The previous two parts of this series discussed both the intro and intermediate phases of my own progressions for core/trunk training.
Part I specifically discussed what it actually means to train the “core” – or as we are calling it instead, the trunk – and how to build the foundation for more advanced training in subsequent phases. As you may recall, the goals of the first phase hinged on building strength and stability of the trunk through postural awareness and many static trunk stability exercises. Overall, Phase I focuses on teaching the athlete what it means to brace the trunk, find spinal neutral, and breathe correctly through all of this. Thus, Phase I is named “Basic Trunk Stability”.
Then, Part II covered the next step in the trunk training progression – taking that newly developed trunk stability and postural awareness, and further cementing it through more challenging and dynamic movement. This meant taking a progressive step from holding static postures against relatively static forces (i.e. gravity) seen in Phase I, and moving to a force absorption emphasis. In other words, learning to absorb varying and dynamic opposing forces. For these reasons, Phase II is dubbed “Dynamic Trunk Stability”.
Today we will discuss the final Phase of my philosophy on trunk training. This phase centers on taking the dynamic stability developed in Phase II and progressing it from force absorption capabilities to force expression potential. In other words, we train our athletes to use the trunk musculature to transfer and express forces for improved performance. In a baseball sense, this means transferring energy rotationally through the trunk. Thus, Phase III is named “Power/Speed” training for the trunk in my program.
As stated in the previous installments, this series aims to be informative and practical, thus brief context and explanations are given for eact phase and categories of movement, while plenty of exercise examples are given and illustrated.
PHASE III – POWER/SPEED TRAINING FOR THE TRUNK
Overview: once the goals of Phase I (static trunk stability, postural awareness, effective breathing, basic trunk musculature strength) and Phase II (further multi-planer strengthening, dynamic stability capabilities, force absorption ability) have been met, Phase III can then be initiated.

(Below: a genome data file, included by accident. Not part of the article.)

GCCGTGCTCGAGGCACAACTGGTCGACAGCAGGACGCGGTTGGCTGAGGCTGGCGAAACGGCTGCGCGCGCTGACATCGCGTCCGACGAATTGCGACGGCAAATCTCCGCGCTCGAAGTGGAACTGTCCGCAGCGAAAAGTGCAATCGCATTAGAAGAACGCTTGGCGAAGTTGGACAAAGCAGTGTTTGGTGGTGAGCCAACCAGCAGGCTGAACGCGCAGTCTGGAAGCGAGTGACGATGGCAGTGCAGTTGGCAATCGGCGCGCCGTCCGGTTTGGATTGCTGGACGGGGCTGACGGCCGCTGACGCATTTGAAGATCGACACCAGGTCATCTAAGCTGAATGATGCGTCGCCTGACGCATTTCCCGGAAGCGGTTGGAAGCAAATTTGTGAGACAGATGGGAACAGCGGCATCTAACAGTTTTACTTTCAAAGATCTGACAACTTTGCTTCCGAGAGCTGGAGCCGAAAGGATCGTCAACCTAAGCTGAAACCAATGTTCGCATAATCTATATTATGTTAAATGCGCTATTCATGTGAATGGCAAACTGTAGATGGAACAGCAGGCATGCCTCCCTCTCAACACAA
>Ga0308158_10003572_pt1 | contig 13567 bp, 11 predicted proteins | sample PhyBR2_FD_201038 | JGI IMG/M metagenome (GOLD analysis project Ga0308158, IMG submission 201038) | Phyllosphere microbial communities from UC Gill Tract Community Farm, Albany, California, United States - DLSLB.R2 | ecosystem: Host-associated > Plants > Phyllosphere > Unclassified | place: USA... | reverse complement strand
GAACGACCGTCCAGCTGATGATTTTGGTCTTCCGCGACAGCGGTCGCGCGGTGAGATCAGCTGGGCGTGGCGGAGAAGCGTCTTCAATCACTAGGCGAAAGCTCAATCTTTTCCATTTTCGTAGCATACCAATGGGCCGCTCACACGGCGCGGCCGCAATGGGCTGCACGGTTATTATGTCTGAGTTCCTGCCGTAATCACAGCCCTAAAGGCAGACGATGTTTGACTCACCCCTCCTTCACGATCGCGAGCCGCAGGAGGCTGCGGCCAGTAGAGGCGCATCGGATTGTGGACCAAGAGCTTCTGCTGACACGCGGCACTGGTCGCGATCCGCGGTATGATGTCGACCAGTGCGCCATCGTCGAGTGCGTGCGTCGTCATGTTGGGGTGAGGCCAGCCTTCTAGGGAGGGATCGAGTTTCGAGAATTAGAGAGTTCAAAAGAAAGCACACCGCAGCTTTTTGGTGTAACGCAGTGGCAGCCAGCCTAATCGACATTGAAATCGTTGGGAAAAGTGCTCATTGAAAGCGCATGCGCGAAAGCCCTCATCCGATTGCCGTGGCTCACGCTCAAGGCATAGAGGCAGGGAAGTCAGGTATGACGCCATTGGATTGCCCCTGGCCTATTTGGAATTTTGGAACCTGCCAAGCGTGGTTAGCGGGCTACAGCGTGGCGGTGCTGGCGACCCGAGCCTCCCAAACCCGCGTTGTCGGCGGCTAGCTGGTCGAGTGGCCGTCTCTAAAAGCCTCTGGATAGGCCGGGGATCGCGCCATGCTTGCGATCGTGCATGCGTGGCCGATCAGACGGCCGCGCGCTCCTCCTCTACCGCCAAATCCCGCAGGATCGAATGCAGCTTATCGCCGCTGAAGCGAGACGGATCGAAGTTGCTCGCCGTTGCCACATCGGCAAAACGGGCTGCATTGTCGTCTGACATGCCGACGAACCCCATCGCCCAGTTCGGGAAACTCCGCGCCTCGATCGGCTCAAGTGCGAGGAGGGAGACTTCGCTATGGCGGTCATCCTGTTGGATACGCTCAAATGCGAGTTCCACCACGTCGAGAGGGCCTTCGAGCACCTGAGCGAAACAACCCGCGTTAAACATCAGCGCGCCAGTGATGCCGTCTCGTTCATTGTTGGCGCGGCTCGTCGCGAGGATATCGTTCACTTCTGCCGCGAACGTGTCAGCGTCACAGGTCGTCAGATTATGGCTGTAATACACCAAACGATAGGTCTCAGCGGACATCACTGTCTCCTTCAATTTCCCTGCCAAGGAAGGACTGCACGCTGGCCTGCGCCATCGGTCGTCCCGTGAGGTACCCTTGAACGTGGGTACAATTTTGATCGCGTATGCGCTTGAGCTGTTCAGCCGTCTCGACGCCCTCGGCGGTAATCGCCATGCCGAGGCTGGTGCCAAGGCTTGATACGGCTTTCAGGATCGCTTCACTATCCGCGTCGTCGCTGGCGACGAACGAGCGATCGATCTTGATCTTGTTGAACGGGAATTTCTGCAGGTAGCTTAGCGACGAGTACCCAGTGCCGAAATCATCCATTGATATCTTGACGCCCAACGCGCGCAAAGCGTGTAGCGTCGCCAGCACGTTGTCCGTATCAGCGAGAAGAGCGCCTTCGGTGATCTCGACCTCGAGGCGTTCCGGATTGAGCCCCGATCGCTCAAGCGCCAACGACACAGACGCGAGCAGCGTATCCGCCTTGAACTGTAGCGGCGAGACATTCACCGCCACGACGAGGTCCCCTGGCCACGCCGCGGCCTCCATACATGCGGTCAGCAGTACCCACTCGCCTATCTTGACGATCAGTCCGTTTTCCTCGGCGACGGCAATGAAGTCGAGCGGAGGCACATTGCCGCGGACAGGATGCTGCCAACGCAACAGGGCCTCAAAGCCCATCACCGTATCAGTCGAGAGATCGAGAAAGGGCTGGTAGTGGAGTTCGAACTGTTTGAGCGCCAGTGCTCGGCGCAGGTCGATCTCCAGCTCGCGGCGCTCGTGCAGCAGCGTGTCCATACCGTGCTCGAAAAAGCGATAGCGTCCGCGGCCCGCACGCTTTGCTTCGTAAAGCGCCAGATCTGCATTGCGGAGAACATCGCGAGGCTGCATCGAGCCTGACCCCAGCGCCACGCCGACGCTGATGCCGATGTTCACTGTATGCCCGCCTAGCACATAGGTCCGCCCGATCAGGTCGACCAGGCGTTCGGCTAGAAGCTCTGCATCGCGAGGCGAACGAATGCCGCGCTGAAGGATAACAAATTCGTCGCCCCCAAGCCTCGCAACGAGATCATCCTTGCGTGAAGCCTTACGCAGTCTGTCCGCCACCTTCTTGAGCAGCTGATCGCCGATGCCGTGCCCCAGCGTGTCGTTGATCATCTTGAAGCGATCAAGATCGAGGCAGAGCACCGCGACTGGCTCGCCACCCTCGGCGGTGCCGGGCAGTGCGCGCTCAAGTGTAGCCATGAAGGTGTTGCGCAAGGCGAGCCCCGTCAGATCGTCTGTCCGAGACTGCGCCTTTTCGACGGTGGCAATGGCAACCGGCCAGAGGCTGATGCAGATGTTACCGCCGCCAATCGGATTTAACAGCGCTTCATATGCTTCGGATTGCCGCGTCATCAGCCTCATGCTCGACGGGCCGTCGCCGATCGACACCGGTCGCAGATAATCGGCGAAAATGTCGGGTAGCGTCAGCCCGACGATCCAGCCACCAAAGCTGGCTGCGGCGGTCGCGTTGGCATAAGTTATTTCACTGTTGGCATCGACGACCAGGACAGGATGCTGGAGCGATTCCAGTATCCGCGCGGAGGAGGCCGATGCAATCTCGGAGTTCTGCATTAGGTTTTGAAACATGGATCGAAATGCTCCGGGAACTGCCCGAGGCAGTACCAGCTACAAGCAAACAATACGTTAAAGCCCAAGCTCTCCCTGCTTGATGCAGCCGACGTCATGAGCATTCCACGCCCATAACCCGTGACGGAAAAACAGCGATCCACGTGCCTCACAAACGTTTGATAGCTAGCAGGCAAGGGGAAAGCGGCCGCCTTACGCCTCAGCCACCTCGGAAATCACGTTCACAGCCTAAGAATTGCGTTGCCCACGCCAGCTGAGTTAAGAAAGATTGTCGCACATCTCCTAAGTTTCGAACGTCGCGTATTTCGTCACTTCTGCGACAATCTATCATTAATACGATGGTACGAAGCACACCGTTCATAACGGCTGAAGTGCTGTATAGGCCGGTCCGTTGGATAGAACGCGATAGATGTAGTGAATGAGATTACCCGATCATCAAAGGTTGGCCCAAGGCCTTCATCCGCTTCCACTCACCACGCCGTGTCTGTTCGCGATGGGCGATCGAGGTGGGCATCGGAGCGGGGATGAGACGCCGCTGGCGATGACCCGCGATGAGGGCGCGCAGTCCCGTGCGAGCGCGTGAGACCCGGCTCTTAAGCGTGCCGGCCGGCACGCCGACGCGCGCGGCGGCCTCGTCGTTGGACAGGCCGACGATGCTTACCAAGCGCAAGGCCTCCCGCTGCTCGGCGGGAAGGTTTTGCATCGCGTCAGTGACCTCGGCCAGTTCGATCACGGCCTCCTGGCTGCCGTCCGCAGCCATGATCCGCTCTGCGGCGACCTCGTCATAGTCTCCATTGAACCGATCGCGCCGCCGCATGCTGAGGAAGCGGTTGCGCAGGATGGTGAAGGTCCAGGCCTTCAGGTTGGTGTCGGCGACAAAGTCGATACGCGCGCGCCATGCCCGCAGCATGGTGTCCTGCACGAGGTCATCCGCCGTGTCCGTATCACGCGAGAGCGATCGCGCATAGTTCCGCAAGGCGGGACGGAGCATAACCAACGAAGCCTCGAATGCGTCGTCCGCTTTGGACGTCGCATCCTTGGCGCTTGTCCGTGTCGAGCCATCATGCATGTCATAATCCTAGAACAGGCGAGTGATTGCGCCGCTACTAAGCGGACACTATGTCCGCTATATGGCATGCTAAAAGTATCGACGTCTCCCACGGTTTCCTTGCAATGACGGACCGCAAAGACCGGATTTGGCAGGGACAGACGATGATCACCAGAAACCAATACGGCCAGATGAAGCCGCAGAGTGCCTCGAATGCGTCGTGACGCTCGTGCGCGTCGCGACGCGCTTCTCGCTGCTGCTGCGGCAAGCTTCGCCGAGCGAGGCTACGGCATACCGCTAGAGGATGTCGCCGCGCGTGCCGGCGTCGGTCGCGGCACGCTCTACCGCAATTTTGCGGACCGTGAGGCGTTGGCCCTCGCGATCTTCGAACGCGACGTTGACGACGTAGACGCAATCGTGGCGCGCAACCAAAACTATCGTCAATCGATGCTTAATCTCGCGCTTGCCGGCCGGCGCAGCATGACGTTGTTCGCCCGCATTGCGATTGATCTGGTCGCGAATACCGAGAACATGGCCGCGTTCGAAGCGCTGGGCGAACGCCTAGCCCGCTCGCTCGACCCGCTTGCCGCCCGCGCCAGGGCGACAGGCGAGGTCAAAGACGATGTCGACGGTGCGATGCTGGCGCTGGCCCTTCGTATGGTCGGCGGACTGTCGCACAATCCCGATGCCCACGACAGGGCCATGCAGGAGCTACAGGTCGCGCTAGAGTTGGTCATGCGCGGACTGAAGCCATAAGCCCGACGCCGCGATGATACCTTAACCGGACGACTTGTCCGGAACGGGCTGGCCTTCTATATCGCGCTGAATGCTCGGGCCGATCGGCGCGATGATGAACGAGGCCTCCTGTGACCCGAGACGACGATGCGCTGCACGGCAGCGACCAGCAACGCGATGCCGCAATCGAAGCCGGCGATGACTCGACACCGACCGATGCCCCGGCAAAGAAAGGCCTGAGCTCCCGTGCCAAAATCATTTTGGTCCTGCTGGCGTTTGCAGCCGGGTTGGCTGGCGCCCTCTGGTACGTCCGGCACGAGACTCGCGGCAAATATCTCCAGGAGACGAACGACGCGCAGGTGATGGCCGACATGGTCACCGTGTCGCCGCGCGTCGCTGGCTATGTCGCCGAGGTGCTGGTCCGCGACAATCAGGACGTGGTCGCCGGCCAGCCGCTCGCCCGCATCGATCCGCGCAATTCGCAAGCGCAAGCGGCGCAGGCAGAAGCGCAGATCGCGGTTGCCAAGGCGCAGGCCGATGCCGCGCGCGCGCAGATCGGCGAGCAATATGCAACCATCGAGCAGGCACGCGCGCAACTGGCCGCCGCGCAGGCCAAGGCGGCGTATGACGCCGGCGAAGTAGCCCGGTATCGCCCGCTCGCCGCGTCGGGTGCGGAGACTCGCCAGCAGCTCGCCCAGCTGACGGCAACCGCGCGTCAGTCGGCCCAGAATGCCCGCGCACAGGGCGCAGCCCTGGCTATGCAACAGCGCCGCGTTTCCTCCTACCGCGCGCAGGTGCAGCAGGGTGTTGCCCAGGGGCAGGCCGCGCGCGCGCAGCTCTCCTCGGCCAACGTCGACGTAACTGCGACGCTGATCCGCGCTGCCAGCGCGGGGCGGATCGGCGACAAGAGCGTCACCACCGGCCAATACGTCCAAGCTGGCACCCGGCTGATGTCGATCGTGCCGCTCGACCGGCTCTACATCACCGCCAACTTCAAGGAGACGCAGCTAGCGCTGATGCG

Phase III should not only incorporate the most ballistic, challenging, and complex exercises up until this point, but also the most sport-specific to enhance transfer to baseball/pitching. Thus, this phase should be the ultimate step in the off-season progression, culminating just prior to the pre-season/regular season.
- Learn to sequence the kinetic chain to optimize production, transfer, and expression of power, while reducing the potential for “energy leakage” from breaks in the kinetic chain
- Learn to transfer energy through the trunk, and how to create separation of the hips and shoulders to do so
- Utilize the elastic properties of the muscles to enhance the output of energy
Duration: typically 4-8
The overall theme of this phase is to take the trunk stability gaimed durging the initial phase and the subsequent energy absorption/dynamic stability learned in Phase II, and use that to ensure safe execution of Phase III.
While Phase I and II can improve performance, they primarily serve to reduce the likelihood of injury both on the field and in training. By doing this, we know that we can safely progress to more advanced and ballistic movements, such as ones that mimic throwing/pitching/hitting, yet potentially with greater loads (such as that of a medicine ball).
Sample Exercises and Progressions:
Medicine Ball Slam (Core Stiffness) ->
Band Rotation ->
Medicine Ball Scoop Toss ->
Medicine Ball Rotational Throw ->
Medicine Ball Rotational Throw (w/ Walk In) ->
Medicine Ball Rotational Throw (w/ Plyo Rebound) ->
Medicine Ball Caber Toss ->
Overall, the progressions in this phase tend to move in the following direction:
- From single movements to repeated repetitions
- From standard movements to plyometric movements
Benchmarks: overall, the athlete should strive to produce, transfer, and express power efficiently, effectively, and intentionally. Above all else, the athlete should also be in peak physical condition, healthy, and injury-free at the conclusion of Phase III, as this culminates with the introduction of competition play.
After reading this three-part series, I hope that you, the amateur-level player or coach, have a better understanding of the “core” or trunk, its responsibility as a stabilizer of the spine and vehicle for energy transfer.
Also, this piece should help provide some kind of framework for training the trunk, and some examples of how to to go about doing so. While this isn’t the only way to view trunk training, it is one way to go about it, and one that should provide a safe and viable path through the off-season in preparation for the competition season.
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